Bowie, Podsednik crack final roster
Rockies opt to send Speier, Sullivan to Colorado Springs
PHOENIX -- Left-hander Micah Bowie and outfielder Scott Podsednik came to Spring Training having to prove to the Rockies they were healthy before they could prove anything else.Both passed their tests and were rewarded with spots on the Rockies' 25-man roster for Monday's season opener against the Cardinals. Outfielder Cory Sullivan and right-handed relief pitcher Ryan Speier, each of whom contributed during a late-2007 run that eventually put the Rockies in their first World Series, were optioned to Triple-A Colorado Springs. Manager Clint Hurdle announced the moves after the Rockies' final spring game, a 12-4 victory over the D-backs in an exhibition game at Chase Field. Bowie started on Friday night and gave up no runs and one hit in one inning of a game that was thrown entirely by Rockies relievers. For the spring, Bowie tossed scoreless ball in all but one of his 12 appearances, counting an exhibition against the Mexican National Team. He gave up nine hits, struck out nine and walked five in 14 1/3 innings. Feeling the bullpen needed a left-hander, the Rockies went with Bowie over Speier, who had a Minor League option. Bowie had the right to look elsewhere had he not made the team. The only other lefty reliever is setup man Brian Fuentes. "That's not an easy decision to make," Hurdle said. "He finished as strong as anybody for us last year. I told him this was one of those rare occasions. I didn't send him down and ask him to come up with another pitch or throw more strikes or pitch it lower. You have an option left, and we're going to exercise it. "Bowie has shown us some good downhill plane. We think he can be another versatile guy out there for us. He can not only go after left-handers, but definitely can pitch an inning. He's a little sneaky, and he's got some Major League experience." Bowie made the A's roster in 2003 but dealt with elbow pain during the season and wound up having Tommy John elbow ligament replacement surgery. He didn't make it to the Majors again until 2006 with the Nationals. Last year, also with the Nationals, he went 4-3 with a 4.55 ERA in 30 games, including eight starts, but his year ended in September because of a sports hernia. "Anytime you get hurt in baseball," he said, "you've got to come in and prove you're healthy, at least from what I've seen." The Rockies entered spring without an experienced situational lefty. He beat out fellow non-roster invitees Chris George and John Koronka, each of whom will be at Colorado Springs, and prospect Josh Newman, who also will be with the Sky Sox. "I'm excited for any opportunity I can to come in and help the team win," Bowie said. "This is a great group of guys here, a tremendous amount of talent." Bowie's medical dossier has nothing on that of Podsednik, who has undergone sports hernia surgeries at the end of the last three seasons. He was limited to 62 games last season because of disabled list stints for a strained right abductor and a strained left ribcage muscle. "It is a satisfying feeling, because I came to spring and accomplished what I wanted to accomplish -- first and foremost, to stay healthy and prove to the club and myself that I have an idea of how to keep myself healthy," said Podsednik, who hit .302 in Cactus League games. Last season's .286 batting average when the Rockies needed him most, and the fact he's considered a stronger defender were attributes in Sullivan's favor. But the Rockies also wanted organizational depth. Had the Rockies kept Sullivan, they would have less depth because Podsednik almost certainly would have asked to be released to seek a Major League job. The Rockies will pay a pretty penny for depth. They signed Sullivan for $1 million -- a high price for a Triple-A player -- and Podsednik will earn $750,000. Hurdle noted that the Rockies' willingness to pay Sullivan the money they're paying him in Triple-A was questioned, but the club feels it is stronger for it. Podsednik, who proved he could track balls and make accurate throws, could be a speedy alternative when Willy Taveras does not start and can play either corner. Podsednik stole 70 bases for the Brewers in 2004 and has had 40 or more steals three other times and will be a valuable asset as a pinch-runner late in games. Right-handed-hitting Ryan Spilborghs is the fourth outfielder. He provides more run-production potential than Podsednik or Sullivan, and he has capably handled all three outfield spots. Hurdle will have to balance the playing time of Spilborghs, Podsednik and Jeff Baker, an infielder/outfielder who last year got starts in right field. "Can we come up with a different dynamic that can make the bench a little different and also give the club some strength in some other areas?" Hurdle said. "That's what we're looking at with Podsednik." Right-handers Josh Towers and Jose Capellan cleared waivers on Friday and were assigned to Colorado Springs, where they will be in the starting rotation. The Rockies optioned catcher/first baseman Edwin Bellorin to Colorado Springs to complete their end-of-spring moves. Also, the Mets sent Rule 5 Draft pick Steven Register, a right-handed reliever, back to the Rockies for $25,000.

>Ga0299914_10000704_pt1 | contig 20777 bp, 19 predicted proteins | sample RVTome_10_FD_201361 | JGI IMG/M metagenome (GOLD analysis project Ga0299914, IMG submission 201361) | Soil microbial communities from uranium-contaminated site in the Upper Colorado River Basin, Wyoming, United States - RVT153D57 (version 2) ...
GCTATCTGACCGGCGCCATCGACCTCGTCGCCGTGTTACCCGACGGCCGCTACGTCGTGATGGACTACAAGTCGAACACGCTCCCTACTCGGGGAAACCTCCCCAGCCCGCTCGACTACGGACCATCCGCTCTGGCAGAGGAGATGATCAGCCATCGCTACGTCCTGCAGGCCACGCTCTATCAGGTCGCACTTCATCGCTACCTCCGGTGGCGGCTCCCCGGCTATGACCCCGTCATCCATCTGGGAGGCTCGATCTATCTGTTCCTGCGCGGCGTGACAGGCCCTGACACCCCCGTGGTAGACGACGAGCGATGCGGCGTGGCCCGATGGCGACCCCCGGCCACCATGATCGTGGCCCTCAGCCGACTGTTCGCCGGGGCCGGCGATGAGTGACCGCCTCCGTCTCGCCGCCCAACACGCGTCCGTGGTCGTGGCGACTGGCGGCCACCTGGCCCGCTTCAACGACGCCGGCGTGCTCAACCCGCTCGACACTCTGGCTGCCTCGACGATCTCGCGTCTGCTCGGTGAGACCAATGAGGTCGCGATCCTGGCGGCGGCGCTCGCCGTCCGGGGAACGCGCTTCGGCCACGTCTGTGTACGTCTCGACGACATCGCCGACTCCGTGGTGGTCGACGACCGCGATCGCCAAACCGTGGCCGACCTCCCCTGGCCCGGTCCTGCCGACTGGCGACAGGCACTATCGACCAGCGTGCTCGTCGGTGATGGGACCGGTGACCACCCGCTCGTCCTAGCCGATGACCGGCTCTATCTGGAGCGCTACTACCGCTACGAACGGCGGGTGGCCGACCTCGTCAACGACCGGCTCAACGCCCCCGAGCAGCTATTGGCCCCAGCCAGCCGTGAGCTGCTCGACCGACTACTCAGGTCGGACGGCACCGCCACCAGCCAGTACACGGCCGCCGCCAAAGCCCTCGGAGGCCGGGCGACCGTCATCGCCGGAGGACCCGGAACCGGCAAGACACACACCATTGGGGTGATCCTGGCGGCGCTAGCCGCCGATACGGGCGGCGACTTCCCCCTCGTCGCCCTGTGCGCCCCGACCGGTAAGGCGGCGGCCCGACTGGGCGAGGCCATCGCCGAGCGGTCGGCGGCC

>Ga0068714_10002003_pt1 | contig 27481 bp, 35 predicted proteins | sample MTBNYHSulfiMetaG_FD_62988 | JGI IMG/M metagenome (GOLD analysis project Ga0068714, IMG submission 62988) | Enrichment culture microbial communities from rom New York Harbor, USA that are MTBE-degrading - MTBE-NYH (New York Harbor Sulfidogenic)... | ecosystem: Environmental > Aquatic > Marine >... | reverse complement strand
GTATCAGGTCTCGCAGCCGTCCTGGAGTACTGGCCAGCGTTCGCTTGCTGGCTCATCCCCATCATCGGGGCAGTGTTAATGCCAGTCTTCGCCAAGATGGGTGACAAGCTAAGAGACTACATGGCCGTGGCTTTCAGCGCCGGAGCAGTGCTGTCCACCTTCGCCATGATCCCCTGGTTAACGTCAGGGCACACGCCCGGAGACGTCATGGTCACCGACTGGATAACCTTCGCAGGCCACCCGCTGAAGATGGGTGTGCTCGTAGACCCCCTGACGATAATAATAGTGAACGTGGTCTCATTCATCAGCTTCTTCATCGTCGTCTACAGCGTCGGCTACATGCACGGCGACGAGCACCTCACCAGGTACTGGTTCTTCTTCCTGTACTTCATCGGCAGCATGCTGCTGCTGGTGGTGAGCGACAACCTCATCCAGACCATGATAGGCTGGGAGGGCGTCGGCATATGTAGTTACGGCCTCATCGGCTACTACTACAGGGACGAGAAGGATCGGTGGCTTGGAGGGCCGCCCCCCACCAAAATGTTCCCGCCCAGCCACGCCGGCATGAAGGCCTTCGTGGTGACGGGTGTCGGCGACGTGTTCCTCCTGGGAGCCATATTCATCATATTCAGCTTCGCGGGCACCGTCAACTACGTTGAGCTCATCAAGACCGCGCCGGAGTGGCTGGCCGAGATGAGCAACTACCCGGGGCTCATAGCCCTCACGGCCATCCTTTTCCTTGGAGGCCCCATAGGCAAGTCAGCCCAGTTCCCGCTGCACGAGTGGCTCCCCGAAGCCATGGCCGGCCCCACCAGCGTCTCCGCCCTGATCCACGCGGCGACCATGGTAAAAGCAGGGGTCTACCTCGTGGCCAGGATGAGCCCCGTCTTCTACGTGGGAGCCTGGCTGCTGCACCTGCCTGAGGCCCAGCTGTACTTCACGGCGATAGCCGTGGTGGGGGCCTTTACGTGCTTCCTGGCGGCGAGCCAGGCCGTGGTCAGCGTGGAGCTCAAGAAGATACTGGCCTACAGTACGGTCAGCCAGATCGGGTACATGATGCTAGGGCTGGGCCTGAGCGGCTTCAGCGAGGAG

Thomas Harding is a reporter for MLB.com. This story was not subject to the approval of Major League Baseball or its clubs.